Chakari Richardson’s looks are over the top – that’s why it matters fashion
DrEven though you are not a part of Team USA yet a Failed drug testYesterday, Sha’Carri Richardson reappeared in an ad for Beats by Dre filmed with a new song from Kanye West. With her trademark long nails, long eyelashes, and fire-slicked hair, Richardson has emphasized that, whether she’s an Olympic or not, she’s one of the most exciting fashion icons of 2021.
This style is calledadditional“(In a good way), it is a celebration of aesthetic excess. Being ‘excessive’ is an important act of self-ownership, self-expression, and assertiveness,” says Eric Darnell-Pritchard, a professor in the University of Arkansas Department of English (who uses the pronoun they). That this visual statement of “over the top” also plays as an important statement about the efficacy of black femininity.’We see it in Richardson’s statement.’I’m that girl‘But we also see it in its aesthetics. It is essential for black women to do this and to be supported in that because they are not given space freely in the world.”
Another aspect that fuels Richardson’s unique aesthetic is her hometown of Dallas, Texas. “I think there are some Southern sensibilities and pride in her style aesthetics,” says fashion historian Darnell Jamal Lisby. “From her hair, nails, clothing, and demeanor, the desire to visually enliven through personal style is a Southern desire to the bone.”
Pritchard says this geographic location is synonymous with black beauty celebrations. “The American South has played an insignificantly important role in articulating the beauty of black expressive cultures,” they say, “particularly when black intersects with the expression of the poor or working class.”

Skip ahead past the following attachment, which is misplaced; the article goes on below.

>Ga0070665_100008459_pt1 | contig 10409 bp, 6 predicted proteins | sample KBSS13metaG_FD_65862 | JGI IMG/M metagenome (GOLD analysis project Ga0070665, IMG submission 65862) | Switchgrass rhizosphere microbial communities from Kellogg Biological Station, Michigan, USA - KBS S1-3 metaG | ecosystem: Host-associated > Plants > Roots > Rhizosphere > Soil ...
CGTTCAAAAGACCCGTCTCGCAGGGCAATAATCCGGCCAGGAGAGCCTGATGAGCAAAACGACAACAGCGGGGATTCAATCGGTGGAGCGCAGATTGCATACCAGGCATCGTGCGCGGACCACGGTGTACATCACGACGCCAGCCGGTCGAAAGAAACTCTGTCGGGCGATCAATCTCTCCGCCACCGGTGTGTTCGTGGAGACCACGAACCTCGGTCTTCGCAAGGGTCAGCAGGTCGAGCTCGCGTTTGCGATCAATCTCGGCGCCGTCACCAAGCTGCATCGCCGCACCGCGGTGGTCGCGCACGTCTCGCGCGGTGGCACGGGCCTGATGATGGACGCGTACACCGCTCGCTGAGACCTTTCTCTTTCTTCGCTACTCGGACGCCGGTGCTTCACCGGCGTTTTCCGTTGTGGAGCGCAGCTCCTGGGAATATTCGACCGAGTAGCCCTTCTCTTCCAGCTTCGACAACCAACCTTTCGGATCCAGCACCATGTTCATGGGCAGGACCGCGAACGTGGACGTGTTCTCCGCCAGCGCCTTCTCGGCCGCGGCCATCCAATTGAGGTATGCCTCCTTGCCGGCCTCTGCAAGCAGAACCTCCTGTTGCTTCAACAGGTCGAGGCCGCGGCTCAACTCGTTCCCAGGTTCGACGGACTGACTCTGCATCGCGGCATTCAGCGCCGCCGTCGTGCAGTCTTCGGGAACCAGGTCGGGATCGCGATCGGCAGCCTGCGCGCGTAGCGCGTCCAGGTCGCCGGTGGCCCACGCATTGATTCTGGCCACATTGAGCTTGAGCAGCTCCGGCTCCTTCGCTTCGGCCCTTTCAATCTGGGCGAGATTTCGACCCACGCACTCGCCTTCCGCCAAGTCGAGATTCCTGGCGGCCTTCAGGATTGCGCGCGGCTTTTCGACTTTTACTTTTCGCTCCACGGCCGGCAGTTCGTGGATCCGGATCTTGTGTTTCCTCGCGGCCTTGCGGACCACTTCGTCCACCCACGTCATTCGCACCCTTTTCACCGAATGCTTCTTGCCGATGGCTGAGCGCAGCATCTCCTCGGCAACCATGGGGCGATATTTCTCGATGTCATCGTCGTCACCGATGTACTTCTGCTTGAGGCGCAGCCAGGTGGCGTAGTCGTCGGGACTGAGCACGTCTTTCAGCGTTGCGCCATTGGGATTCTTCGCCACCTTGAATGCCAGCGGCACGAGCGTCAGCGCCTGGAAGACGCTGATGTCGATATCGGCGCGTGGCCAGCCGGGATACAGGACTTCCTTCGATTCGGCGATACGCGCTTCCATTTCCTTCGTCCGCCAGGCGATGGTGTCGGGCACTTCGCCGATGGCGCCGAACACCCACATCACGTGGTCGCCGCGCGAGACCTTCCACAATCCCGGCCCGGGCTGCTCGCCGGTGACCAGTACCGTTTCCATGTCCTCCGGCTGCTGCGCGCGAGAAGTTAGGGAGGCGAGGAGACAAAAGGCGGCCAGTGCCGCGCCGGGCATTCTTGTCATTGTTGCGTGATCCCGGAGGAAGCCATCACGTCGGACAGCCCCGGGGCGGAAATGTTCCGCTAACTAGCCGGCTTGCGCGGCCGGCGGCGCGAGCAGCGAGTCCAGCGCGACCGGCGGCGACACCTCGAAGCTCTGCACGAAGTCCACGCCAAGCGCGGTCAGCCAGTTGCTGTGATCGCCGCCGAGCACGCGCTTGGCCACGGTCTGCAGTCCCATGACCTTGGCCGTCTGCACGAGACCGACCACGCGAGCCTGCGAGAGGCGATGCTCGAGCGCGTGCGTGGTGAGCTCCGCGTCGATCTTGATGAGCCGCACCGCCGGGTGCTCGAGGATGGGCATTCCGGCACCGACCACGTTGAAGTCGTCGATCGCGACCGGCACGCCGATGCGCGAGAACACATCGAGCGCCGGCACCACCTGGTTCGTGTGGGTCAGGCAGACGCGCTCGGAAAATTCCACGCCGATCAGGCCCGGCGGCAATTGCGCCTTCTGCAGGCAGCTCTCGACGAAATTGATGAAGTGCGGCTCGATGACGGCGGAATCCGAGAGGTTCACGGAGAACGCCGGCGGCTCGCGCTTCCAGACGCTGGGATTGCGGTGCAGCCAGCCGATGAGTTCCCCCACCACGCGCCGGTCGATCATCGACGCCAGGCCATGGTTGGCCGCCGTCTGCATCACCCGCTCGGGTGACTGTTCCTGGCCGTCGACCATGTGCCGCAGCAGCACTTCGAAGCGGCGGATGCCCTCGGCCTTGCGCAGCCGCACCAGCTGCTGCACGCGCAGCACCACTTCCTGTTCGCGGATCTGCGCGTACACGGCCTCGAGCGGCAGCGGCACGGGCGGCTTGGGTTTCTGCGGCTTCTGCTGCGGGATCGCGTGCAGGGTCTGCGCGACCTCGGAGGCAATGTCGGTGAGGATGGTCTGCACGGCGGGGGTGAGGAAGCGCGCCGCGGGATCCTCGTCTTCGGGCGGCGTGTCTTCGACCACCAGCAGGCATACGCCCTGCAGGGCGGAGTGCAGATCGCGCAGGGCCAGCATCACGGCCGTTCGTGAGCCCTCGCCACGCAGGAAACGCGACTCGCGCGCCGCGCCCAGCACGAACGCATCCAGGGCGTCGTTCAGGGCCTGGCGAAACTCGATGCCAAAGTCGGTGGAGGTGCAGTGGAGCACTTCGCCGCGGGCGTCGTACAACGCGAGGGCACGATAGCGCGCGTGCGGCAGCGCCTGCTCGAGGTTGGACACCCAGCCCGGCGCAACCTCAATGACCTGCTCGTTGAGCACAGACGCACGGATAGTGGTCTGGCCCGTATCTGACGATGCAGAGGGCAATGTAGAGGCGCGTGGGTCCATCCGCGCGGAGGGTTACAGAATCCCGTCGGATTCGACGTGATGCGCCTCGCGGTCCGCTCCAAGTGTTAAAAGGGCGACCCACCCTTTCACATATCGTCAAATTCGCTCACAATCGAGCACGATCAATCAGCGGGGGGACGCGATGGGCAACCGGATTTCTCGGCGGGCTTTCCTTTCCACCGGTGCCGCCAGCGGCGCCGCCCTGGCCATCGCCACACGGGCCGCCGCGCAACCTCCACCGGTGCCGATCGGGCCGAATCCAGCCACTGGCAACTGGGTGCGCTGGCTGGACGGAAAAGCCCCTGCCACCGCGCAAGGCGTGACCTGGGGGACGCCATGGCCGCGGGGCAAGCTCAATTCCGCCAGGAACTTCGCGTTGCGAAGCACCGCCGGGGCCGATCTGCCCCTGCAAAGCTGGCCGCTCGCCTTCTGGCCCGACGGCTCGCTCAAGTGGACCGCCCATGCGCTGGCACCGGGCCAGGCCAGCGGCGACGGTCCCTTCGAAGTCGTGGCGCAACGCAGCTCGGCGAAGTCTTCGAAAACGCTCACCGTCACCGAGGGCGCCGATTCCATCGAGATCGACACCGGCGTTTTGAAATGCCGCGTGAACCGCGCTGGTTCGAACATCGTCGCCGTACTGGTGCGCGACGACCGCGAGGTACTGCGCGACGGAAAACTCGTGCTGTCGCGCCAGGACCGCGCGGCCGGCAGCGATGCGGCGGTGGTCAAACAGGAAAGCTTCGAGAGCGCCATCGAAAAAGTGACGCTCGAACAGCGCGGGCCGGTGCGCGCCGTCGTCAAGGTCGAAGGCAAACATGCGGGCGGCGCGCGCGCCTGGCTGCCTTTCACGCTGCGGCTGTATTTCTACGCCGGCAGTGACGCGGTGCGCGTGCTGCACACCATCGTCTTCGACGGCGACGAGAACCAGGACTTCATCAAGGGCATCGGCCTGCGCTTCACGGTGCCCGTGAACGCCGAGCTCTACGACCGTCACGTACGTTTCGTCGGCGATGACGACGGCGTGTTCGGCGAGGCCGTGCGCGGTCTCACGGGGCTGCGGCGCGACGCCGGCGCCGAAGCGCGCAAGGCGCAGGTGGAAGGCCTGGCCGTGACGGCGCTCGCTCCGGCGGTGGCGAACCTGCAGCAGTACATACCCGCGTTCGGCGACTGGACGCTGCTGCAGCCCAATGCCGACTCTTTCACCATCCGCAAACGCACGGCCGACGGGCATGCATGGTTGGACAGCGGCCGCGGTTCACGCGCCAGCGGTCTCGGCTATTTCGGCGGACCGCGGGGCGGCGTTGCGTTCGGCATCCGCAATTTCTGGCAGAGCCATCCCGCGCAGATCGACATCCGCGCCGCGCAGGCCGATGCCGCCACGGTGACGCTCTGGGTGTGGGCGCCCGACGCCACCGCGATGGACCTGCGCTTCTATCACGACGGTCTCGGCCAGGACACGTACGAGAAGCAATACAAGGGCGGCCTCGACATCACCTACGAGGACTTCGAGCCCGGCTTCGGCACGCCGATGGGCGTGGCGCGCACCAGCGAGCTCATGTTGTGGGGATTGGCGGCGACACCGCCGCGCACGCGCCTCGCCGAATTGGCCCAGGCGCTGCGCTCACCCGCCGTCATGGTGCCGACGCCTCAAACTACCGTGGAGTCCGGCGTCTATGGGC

Putting her style into the canon of black pop culture icons, Pritchard references Missy Elliott and the characters Nessie (Halle Berry) and Mickey (Natalie Dessel Reid) in the 1997 film B*A*P*S, in which the characters don glowing clothes. “Also consider Coco’s extra red nails from SWV and Lil’ Kim, with her nails decked out on a hundred dollar bill,” they say.
Richardson also visually connects with the sportswear pioneer Florence Griffith Gwenr (Flo-Jo) who lit up the 88 Olympics. “Flo Jo is the direct reference here,” Lisby says. “With her exuberant, glamorous, and pretty outfits and her very ornate nails, which range from four to six inches, she was the same as a black woman.”
Griffith Joyner crafted her visual self-portrait, achieving the larger-than-life, “superhero-like”, as Lisby calls it, by designing her own clothing. She was also a nail technician (she supported herself by working in a salon while training for the Olympics in 1988) so she had a professional understanding of how to display her nail art in public. “Her style was all about owning oneself: doing the job it came for, but emphasizing belonging to oneself while doing it.”
Like Joyner, Richardson uses fashion as a tool of representation. “Flo Joe laid the groundwork: using style as a way to culturally connect with their sporting craft and to remain visually a voice for the communities they represent,” Lisby says.
Griffith Joyner has been criticized for her style on the track, while saying that people thought her famous one-legged outfit was “shocking.” Dr. Pritchard believes that the way Richardson’s style has been received is indicative of how far we have come in allowing black women to be exactly themselves in the public eye.
They say, “Flo-Jo received a lot of opposition at the time, with a comment that was racist, classist and misogynistic. How people would react to Sha’Carri Richardson would say a lot about how far things had come and it didn’t come in terms of black women being able to occupy that space.” without sarcasm.” The support Richardson received after her drug test, the likes of Roxanne Jay And also from the fashion industry, he suggested at least a little progress.